Not only has success not gone to Isaac Brock’s head, it apparently hasn’t even hit the Modest Mouse frontman yet.
Isaac Brock doesn't sound like a guy whose record entered the Billboard album chart at No. 1 the week of its release. Reached at his Portland home, the Modest Mouse frontman is, if anything, somewhat puzzled.
"When the record first came out, I didn't feel any glee or any real relief or anything," says Brock, audibly smoking. "And I thought that was kind of odd. Then when someone called and told me that it debuted at No. 1, I felt kind of weird because I felt like I was supposed to be excited and I didn't feel anything. Then I got kind of Eeyore-ish, like 'God, am I just not satisfied with anything?'"
Few people who caught the band's occasionally chaotic but often mesmerizing early performances could have predicted this kind of success for the abrasively off-kilter act. Though its 1997 record The Lonesome Crowded West spread the word beyond its Pacific Northwest roots, Modest Mouse still seemed an acquired taste–one requiring a tolerance for Brock's barking, yelping, declarative singing, and the group's serrated guitar licks. Yet in 2004, Modest Mouse's second Epic release Good News for People Who Like Bad News–buoyed by the single "Float On"–became a hit. After selling nearly 1.5 million copies of that album, the band is now one of the few post-grunge rock acts capable of climbing past former American Idol contestants (two of whom are also currently stationed in the top 10) on the charts.
Which brings us to We Were Dead Before the Ship Even Sank. Like the previous record, it was made with producer Dennis Herring in Oxford, Mississippi. Unlike with that album, there were no mental breakdowns during its making. (Drummer Jeremiah Green left Modest Mouse during Good News and ended up, briefly, in a psychiatric hospital; he's back now.) Another difference is the addition of Johnny Marr, an alt-rock star in his own right due to his time in the hugely influential British band the Smiths.
Marr's presence is put forward forcefully in tracks like the first single, "Dashboard", in which he and Brock play off each other, their guitars sparking like a bumper grinding against a guard rail. That kind of tension has always been a crucial part of the Modest Mouse mystique. But pop hooks leaven the group's more abrasive aspects, and it's not uncommon for songs to shift mood–"Florida" starts in attack mode before leading into a soaring chorus that's aided by backup vocals from the Shins' James Mercer. And "Spitting Venom" begins as furiously as its title implies, but halfway through slips into a bittersweet farewell.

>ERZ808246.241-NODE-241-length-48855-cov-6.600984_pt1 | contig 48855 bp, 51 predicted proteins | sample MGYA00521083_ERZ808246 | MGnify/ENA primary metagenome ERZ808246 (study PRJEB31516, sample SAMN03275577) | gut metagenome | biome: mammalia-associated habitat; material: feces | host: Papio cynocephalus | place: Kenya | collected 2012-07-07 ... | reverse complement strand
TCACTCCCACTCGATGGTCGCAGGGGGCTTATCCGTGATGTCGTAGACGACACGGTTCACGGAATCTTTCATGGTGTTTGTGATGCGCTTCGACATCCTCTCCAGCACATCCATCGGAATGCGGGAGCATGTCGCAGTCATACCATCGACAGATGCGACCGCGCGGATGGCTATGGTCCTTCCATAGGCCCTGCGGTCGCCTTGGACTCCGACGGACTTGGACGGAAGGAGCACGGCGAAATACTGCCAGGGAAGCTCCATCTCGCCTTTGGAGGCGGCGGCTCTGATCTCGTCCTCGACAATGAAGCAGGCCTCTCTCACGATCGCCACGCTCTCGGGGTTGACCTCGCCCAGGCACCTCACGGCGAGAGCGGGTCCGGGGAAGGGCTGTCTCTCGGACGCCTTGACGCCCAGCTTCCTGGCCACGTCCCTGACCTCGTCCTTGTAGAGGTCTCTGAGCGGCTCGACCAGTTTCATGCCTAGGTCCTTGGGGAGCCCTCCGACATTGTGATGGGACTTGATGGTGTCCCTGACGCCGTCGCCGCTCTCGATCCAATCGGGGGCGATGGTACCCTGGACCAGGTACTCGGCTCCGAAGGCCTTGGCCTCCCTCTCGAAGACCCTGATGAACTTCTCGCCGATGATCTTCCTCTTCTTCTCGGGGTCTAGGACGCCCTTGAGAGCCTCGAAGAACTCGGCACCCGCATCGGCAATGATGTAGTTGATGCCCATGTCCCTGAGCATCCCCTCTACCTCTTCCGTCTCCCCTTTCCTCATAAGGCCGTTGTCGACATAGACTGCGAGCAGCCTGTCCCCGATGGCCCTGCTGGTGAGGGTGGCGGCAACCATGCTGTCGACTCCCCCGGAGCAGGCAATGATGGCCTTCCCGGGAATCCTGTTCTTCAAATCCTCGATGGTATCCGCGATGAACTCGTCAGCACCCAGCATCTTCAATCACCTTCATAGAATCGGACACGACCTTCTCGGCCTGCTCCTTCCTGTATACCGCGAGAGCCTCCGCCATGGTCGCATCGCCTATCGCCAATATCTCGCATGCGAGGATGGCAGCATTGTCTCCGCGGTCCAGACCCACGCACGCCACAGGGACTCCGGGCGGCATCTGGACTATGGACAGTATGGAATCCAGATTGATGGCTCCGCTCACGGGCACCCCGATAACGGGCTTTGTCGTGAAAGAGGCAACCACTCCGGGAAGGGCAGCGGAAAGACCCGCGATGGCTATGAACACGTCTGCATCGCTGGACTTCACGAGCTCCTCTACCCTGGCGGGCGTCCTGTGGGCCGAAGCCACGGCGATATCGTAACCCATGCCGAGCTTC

In combining the quirky with the accessible, not to mention its herky-jerky rhythms, Modest Mouse is clearly indebted to the Talking Heads. The lyrics share some of the sensibility of Heads' frontman David Byrne as well–"Carbon", for instance, asks the listener to consider something commonplace until it seems strange.
"On this record, I really just dug in with the people I was working with," says Brock. "In the past I think I looked to my influences a lot more than I did on this one, except in books." He does admit to being a huge Talking Heads fan, though, particularly of the group's second album, More Songs About Buildings and Food. "The guitar playing on those early records was fucking out-of-hand cool. I really got lost in it at times."
Asked to name a book that may have affected his words for the record, Brock mentions You Can't Win by Jack Black. Published in 1912, the book tells of the author's life as a career criminal, but "one with integrity", says the singer. "He ended up in jail quite a few times. At one point he's talking about being in a Canadian prison. He found that, because they weren't able to talk to other prisoners, it created a more peaceful environment. There were no stool pigeons or anyone selling anyone out, and no opportunity for personal conflicts. He really enjoyed it. It was–I hate words like this–meditative."
For the 31-year-old musician, whose own scrapes with the law have been well-documented, the book must have hit home to some extent. But after learning his lessons the hard way, Brock is more at peace these days, even when it comes to his own motives for making music.
"I was talking to Dennis Herring the other day, and it finally hit me," he says. "The moments where I felt really great–like the way I think a lot of people would feel if their record went to No. 1–was usually”¦if we felt like we'd really accomplished something, like something really neat had happened. That was kind of a relief for me to realize–the part of making music that gives me that fucking No. 1–record feeling is just working on the project. It felt good because I kind of believed it was true but you never know whether maybe, somewhere in the deep recesses of your mind, there's an ulterior motive maybe you're not even letting yourself in on. But I got the message loud and clear–the reason this [the No. 1 record] doesn't matter to me is because I just like making the music. I'm not concerned about that shit. I'm not just talking out of my ass when I say that. It's true."
Modest Mouse plays the PNE Forum on Monday (April 16).